We are SAAB: Flying low over Trollhättan

Ready for departure
What a day! My previous visit to Trollhättan was December 19th and that day completely drained me of all energy. After the press conference, Tim and I ended up at ANA, the local Saab dealer. I reminded Tim that the two year anniversary of the 2010 convoy was coming up… Little did we know that the crazy dutch guys had been thinking the very same thing!

Fast forward to January 13th when Tim called me to ask if I enjoyed flying. “Tim, I love flying, but can’t stand the airports”. He explained his idea and I agreed it was a good one. It would be my first attempt at ground photography, but gotta start somewhere, right? “Be there bright and early!”.

RikardH drove me out to the airfield where I was greeted by a smiling Danish gentleman named Troels. It was almost noon and time for take-off.

On the port side of the air plane there is a small hatch that opens that allowed me to take pictures unhindered by the glass canopy. The wind was naturally quite strong on the outside, so I kept my lens shade in the bag. Having lost a lens cover while crossing the bridge over the river Kwai, I decided to approach this situation with greater care.

After a few laps the air traffic controller inquired about our flight plan. Troels explained that we were on a photo-shoot for a Saab event. That failed to impress them and we were told to either land or remove ourselves from the vicinity of the airfield. Turns out the factory is right next to the airfield and our circles were making everybody nervous.

I learned a few things: Next time I will draw a little map of the area so I can better explain where I’d like the plane positioned. I’d also use a smaller aperture and a wee bit faster shutter speed. f/5.6 and 1/2000 with ISO 200 would have served me better I think. f/5.6 not so much to gain DOF (everything is at infinity anyway), but to gain a little bit more sharpness from my lens. I ignored the sunny16 rule a bit, because I was trying too hard to expose to the right. On dark Saabs that works nicely, but when taking pictures of the ground with many white buildings surrounding the parking lot, that idea backfired on me. Also the red Saabs has a surprising tendency to burn out the red channel. Mea culpa.

All good fun though. In hindsight I should have done a trial run the day before. Not sure I could have managed to get an airplane at so short notice, but I could have tied a rope around my waist and dangled a bit from the roof or something while making “brrrr” noises.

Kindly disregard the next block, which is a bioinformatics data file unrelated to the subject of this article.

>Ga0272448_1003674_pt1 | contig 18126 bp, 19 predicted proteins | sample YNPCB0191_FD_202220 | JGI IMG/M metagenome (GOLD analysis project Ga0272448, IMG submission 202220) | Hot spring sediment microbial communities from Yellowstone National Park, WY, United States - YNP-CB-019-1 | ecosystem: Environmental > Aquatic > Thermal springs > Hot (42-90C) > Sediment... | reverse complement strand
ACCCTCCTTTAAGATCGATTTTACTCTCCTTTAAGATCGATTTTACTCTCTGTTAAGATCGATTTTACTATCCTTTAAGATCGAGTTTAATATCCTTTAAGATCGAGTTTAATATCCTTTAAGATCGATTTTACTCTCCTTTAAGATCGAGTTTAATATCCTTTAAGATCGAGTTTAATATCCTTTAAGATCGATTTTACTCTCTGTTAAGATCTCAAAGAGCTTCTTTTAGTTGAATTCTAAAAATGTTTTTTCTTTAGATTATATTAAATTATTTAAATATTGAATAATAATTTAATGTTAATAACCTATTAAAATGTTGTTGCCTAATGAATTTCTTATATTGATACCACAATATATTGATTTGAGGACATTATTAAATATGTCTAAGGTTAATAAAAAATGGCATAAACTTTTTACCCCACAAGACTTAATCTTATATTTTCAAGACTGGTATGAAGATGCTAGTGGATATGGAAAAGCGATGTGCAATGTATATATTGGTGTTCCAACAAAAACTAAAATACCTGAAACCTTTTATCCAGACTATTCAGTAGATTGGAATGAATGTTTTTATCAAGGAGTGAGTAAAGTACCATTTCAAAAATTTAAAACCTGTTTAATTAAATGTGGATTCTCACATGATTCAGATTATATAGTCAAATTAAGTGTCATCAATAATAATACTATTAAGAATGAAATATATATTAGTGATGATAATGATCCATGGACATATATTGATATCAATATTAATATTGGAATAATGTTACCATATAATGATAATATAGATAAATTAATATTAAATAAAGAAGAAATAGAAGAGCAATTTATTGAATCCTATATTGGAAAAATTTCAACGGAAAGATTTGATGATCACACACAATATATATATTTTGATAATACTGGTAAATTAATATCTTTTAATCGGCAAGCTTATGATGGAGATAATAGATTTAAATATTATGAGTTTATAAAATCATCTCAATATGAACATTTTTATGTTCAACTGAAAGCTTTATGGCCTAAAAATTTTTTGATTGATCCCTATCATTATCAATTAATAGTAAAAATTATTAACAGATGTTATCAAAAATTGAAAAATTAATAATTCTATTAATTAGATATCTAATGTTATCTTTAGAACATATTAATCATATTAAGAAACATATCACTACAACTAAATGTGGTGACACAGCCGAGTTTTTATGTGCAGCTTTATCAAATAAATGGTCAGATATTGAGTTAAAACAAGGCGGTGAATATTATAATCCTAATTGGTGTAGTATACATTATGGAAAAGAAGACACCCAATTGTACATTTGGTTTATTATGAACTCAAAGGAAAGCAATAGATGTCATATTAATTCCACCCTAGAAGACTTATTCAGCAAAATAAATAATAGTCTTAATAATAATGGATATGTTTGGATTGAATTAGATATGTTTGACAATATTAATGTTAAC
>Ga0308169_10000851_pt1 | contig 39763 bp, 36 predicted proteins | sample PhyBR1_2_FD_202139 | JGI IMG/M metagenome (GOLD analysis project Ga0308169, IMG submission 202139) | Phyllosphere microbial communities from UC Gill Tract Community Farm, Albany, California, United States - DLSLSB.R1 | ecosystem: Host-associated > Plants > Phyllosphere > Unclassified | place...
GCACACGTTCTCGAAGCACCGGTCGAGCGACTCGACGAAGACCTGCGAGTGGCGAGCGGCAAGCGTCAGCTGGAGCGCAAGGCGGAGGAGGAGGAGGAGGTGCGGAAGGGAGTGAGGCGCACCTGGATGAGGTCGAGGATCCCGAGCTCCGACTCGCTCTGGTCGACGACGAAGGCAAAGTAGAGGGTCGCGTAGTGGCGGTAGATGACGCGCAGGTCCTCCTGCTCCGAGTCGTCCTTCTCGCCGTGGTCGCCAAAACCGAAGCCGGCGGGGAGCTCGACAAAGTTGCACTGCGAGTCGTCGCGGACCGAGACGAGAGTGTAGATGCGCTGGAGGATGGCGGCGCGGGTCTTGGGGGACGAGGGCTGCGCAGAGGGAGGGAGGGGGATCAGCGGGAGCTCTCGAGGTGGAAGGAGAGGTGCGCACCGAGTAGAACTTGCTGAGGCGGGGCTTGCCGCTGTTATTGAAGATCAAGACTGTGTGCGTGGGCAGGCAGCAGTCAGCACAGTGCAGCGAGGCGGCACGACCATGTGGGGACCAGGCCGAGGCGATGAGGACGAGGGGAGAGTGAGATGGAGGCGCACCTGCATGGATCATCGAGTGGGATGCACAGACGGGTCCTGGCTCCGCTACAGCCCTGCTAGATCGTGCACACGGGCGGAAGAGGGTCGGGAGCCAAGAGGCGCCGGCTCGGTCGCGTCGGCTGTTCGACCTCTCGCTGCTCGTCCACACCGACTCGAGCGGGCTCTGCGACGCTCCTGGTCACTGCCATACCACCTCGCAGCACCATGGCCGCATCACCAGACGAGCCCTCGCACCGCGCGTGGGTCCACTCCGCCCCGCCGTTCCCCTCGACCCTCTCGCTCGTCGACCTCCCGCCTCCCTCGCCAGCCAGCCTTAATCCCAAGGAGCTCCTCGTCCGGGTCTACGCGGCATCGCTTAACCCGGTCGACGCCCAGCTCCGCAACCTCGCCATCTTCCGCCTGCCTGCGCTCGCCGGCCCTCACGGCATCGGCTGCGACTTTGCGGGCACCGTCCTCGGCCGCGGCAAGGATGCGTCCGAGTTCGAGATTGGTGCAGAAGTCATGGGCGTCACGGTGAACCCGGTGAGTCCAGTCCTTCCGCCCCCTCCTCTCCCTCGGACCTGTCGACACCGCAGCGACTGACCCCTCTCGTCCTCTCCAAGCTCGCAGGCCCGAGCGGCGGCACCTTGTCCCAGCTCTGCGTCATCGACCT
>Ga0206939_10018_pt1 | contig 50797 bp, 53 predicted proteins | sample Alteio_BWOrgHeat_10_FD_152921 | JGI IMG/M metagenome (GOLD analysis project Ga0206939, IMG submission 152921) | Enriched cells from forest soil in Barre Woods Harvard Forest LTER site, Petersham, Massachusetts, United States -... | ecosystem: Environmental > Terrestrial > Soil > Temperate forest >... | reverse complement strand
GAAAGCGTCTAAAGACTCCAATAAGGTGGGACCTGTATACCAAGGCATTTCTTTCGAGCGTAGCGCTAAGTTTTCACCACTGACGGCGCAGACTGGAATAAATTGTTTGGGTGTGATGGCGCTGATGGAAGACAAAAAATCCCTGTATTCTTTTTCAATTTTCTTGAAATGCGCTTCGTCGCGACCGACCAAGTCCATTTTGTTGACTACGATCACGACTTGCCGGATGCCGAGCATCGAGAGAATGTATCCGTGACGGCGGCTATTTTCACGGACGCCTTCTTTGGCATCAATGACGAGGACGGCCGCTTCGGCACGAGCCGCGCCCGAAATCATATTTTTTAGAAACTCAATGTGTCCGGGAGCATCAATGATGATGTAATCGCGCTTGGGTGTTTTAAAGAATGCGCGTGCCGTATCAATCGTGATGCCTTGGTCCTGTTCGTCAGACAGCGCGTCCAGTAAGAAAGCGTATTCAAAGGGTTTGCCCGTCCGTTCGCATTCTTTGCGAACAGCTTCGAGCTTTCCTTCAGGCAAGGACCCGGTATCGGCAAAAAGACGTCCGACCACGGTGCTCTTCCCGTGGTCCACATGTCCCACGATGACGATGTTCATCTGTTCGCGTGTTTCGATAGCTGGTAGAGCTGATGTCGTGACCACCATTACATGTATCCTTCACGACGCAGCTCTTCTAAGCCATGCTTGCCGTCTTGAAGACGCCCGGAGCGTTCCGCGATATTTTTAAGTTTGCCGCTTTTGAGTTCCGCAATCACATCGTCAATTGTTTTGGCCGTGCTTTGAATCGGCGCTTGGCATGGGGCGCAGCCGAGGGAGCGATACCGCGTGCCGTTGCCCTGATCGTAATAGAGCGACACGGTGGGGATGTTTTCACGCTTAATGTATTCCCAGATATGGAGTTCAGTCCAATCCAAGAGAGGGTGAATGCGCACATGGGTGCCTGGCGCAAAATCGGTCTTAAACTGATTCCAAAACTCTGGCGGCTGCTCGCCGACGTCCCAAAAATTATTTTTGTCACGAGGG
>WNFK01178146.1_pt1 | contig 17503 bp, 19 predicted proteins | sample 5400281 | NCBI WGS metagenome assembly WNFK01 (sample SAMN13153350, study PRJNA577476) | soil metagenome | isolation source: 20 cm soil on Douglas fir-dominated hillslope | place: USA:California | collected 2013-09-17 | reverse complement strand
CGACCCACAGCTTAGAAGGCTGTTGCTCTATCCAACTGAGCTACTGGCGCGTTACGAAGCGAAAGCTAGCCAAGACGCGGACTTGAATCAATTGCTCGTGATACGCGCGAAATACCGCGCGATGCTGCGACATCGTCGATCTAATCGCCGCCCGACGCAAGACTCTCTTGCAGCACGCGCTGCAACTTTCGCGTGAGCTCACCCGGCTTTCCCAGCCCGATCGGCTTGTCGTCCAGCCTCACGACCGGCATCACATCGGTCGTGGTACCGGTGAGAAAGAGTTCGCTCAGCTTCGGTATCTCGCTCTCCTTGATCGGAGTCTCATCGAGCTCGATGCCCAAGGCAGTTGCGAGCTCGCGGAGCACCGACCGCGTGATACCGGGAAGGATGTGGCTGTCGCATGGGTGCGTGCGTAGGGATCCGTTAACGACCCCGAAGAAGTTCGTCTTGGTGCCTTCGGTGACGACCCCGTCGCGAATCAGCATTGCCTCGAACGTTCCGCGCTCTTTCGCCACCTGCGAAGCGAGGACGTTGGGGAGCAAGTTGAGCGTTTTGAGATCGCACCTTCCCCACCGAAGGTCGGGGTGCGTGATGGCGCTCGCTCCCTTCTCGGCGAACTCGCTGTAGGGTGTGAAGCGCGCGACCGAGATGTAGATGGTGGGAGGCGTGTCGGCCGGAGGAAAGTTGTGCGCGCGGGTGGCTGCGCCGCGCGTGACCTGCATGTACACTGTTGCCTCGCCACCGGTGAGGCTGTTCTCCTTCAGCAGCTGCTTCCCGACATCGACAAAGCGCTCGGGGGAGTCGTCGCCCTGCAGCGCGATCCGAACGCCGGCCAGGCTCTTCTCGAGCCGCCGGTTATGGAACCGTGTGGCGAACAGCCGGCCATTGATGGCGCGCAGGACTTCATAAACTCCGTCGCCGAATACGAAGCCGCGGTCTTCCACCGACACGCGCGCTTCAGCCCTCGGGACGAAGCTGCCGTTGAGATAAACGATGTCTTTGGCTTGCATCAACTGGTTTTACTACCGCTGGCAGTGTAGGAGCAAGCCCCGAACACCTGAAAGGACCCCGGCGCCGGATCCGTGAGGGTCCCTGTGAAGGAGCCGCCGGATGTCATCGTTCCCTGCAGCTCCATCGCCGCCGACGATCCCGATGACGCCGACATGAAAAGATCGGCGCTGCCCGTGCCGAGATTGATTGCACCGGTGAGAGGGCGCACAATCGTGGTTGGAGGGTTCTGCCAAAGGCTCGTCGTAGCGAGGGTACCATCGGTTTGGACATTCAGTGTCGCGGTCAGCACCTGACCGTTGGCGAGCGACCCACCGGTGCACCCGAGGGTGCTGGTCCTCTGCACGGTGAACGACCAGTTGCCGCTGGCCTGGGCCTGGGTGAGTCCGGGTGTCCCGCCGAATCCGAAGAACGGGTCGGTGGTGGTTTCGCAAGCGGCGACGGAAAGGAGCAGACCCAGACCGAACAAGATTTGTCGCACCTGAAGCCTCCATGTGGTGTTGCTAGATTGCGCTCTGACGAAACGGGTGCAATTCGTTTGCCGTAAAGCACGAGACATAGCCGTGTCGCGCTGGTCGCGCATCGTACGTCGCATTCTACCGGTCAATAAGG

It goes without saying that I had a great time at the event. Many happy faces, though our web admin Peter expressed it well when he said that it was also a day of mourning. The recent spat of news gives us renewed hope though.

NOTE: I have posted these in rather big sizes. I intended to only post the aerial shots big, but in the end they’re all big.

9 thoughts on “We are SAAB: Flying low over Trollhättan”

  1. If there were one gathering other than my own I would’ve liked to have attended, this surely was it. Thanks for such great images, Rune! Really gives a great perspective on the group.

  2. You’re being a little too self-critical, in my opinion. The shots turned out quite nicely. Have you done any post-processing in software ? – that might help tone down the white buildings in comparison to the cars. Also a very fast shutter speed, say 1/4000, with a correspondingly wide aperture, might have improved sharpness. I imagine there are a lot of small vibrations, in all directions, when flying in an airplane – you need to compensate for more than just the forward airspeed relative to the subject of the photo.

    I’m a Nikon DX shooter. I would have tried my 35mm f/1.8 prime lens for those shots, stopped down to 2.8 for sharpness.

    But I quibble – those are great shots.

    • I read somewhere that you need to be careful to not let the camera touch any part of the airplane. Basically your body will act as dampeners levelling out a certain amount of the vibration. Resting the lens on the window pane causes more vibration. So I was ‘stuck’ in the middle, having to shoot whatever happened to be in front of the wing. I started out fairly wide, but eventually got stuck at 70mm. Going much wider than about 50 would present the wing.

      I used Photoshop to process the raws. It sometimes works miracles, but with the shots I took on the ground the auto-algorithm was all over the place. The straight out of the camera shot was already near-perfect IMO. (well, for printing the pictures they would have to be made a little darker)

  3. Very nice pictures, Rune!
    A funny thing for me about those Saab-gatherings is that my eyes all the times “zap” from an interesting new Saab-model to a – just as interesting – old model – and vice versa… It underlines that Saab – all the way through – have been something very special design-wise!! 🙂 And clearly there is a red line (or two) running through the Saab-design-history! 🙂

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